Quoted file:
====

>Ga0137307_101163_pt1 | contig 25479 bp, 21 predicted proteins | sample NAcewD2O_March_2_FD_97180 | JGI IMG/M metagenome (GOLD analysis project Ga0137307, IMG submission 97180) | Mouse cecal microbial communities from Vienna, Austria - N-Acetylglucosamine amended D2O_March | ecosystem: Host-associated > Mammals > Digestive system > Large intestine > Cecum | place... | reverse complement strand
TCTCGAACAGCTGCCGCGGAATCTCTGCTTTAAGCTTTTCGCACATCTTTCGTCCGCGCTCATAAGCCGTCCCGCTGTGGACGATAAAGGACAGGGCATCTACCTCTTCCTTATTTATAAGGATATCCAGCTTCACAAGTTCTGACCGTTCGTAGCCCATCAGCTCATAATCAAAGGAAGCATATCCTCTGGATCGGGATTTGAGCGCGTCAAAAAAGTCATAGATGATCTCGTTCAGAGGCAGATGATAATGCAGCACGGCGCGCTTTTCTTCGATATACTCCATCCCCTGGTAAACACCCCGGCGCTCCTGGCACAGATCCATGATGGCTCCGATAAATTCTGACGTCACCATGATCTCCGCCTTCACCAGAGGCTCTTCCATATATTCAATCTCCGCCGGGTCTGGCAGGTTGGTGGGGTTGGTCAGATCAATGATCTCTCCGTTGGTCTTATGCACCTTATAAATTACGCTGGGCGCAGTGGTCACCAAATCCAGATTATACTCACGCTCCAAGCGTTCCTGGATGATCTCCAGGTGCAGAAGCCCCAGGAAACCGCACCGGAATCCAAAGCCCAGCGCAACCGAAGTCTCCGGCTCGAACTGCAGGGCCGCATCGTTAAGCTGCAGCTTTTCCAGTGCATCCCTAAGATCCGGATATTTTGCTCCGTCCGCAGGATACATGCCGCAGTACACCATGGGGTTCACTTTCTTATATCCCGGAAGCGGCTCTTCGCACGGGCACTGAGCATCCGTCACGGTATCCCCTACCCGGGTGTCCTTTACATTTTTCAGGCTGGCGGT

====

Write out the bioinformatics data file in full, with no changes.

>Ga0137307_101163_pt1 | contig 25479 bp, 21 predicted proteins | sample NAcewD2O_March_2_FD_97180 | JGI IMG/M metagenome (GOLD analysis project Ga0137307, IMG submission 97180) | Mouse cecal microbial communities from Vienna, Austria - N-Acetylglucosamine amended D2O_March | ecosystem: Host-associated > Mammals > Digestive system > Large intestine > Cecum | place... | reverse complement strand
TCTCGAACAGCTGCCGCGGAATCTCTGCTTTAAGCTTTTCGCACATCTTTCGTCCGCGCTCATAAGCCGTCCCGCTGTGGACGATAAAGGACAGGGCATCTACCTCTTCCTTATTTATAAGGATATCCAGCTTCACAAGTTCTGACCGTTCGTAGCCCATCAGCTCATAATCAAAGGAAGCATATCCTCTGGATCGGGATTTGAGCGCGTCAAAAAAGTCATAGATGATCTCGTTCAGAGGCAGATGATAATGCAGCACGGCGCGCTTTTCTTCGATATACTCCATCCCCTGGTAAACACCCCGGCGCTCCTGGCACAGATCCATGATGGCTCCGATAAATTCTGACGTCACCATGATCTCCGCCTTCACCAGAGGCTCTTCCATATATTCAATCTCCGCCGGGTCTGGCAGGTTGGTGGGGTTGGTCAGATCAATGATCTCTCCGTTGGTCTTATGCACCTTATAAATTACGCTGGGCGCAGTGGTCACCAAATCCAGATTATACTCACGCTCCAAGCGTTCCTGGATGATCTCCAGGTGCAGAAGCCCCAGGAAACCGCACCGGAATCCAAAGCCCAGCGCAACCGAAGTCTCCGGCTCGAACTGCAGGGCCGCATCGTTAAGCTGCAGCTTTTCCAGTGCATCCCTAAGATCCGGATATTTTGCTCCGTCCGCAGGATACATGCCGCAGTACACCATGGGGTTCACTTTCTTATATCCCGGAAGCGGCTCTTCGCACGGGCACTGAGCATCCGTCACGGTATCCCCTACCCGGGTGTCCTTTACATTTTTCAGGCTGGCGGT